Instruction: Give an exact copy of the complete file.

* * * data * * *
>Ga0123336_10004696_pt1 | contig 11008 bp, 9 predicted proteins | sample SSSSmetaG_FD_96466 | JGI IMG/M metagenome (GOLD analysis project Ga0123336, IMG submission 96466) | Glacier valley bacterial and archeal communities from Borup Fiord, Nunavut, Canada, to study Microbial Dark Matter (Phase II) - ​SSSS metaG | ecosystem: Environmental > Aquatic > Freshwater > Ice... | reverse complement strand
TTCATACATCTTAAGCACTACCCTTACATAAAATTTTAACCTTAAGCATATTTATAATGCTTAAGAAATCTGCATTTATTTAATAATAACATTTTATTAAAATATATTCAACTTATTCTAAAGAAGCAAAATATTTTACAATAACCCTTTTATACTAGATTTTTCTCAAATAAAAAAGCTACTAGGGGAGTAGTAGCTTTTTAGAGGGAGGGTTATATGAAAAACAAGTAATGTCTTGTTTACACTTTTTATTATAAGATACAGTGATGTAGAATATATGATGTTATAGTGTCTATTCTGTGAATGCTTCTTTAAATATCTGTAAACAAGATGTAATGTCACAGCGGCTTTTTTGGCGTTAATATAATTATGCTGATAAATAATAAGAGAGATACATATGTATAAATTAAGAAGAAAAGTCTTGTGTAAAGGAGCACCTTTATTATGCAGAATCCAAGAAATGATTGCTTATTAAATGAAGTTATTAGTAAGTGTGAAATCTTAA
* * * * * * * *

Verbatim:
>Ga0123336_10004696_pt1 | contig 11008 bp, 9 predicted proteins | sample SSSSmetaG_FD_96466 | JGI IMG/M metagenome (GOLD analysis project Ga0123336, IMG submission 96466) | Glacier valley bacterial and archeal communities from Borup Fiord, Nunavut, Canada, to study Microbial Dark Matter (Phase II) - ​SSSS metaG | ecosystem: Environmental > Aquatic > Freshwater > Ice... | reverse complement strand
TTCATACATCTTAAGCACTACCCTTACATAAAATTTTAACCTTAAGCATATTTATAATGCTTAAGAAATCTGCATTTATTTAATAATAACATTTTATTAAAATATATTCAACTTATTCTAAAGAAGCAAAATATTTTACAATAACCCTTTTATACTAGATTTTTCTCAAATAAAAAAGCTACTAGGGGAGTAGTAGCTTTTTAGAGGGAGGGTTATATGAAAAACAAGTAATGTCTTGTTTACACTTTTTATTATAAGATACAGTGATGTAGAATATATGATGTTATAGTGTCTATTCTGTGAATGCTTCTTTAAATATCTGTAAACAAGATGTAATGTCACAGCGGCTTTTTTGGCGTTAATATAATTATGCTGATAAATAATAAGAGAGATACATATGTATAAATTAAGAAGAAAAGTCTTGTGTAAAGGAGCACCTTTATTATGCAGAATCCAAGAAATGATTGCTTATTAAATGAAGTTATTAGTAAGTGTGAAATCTTAA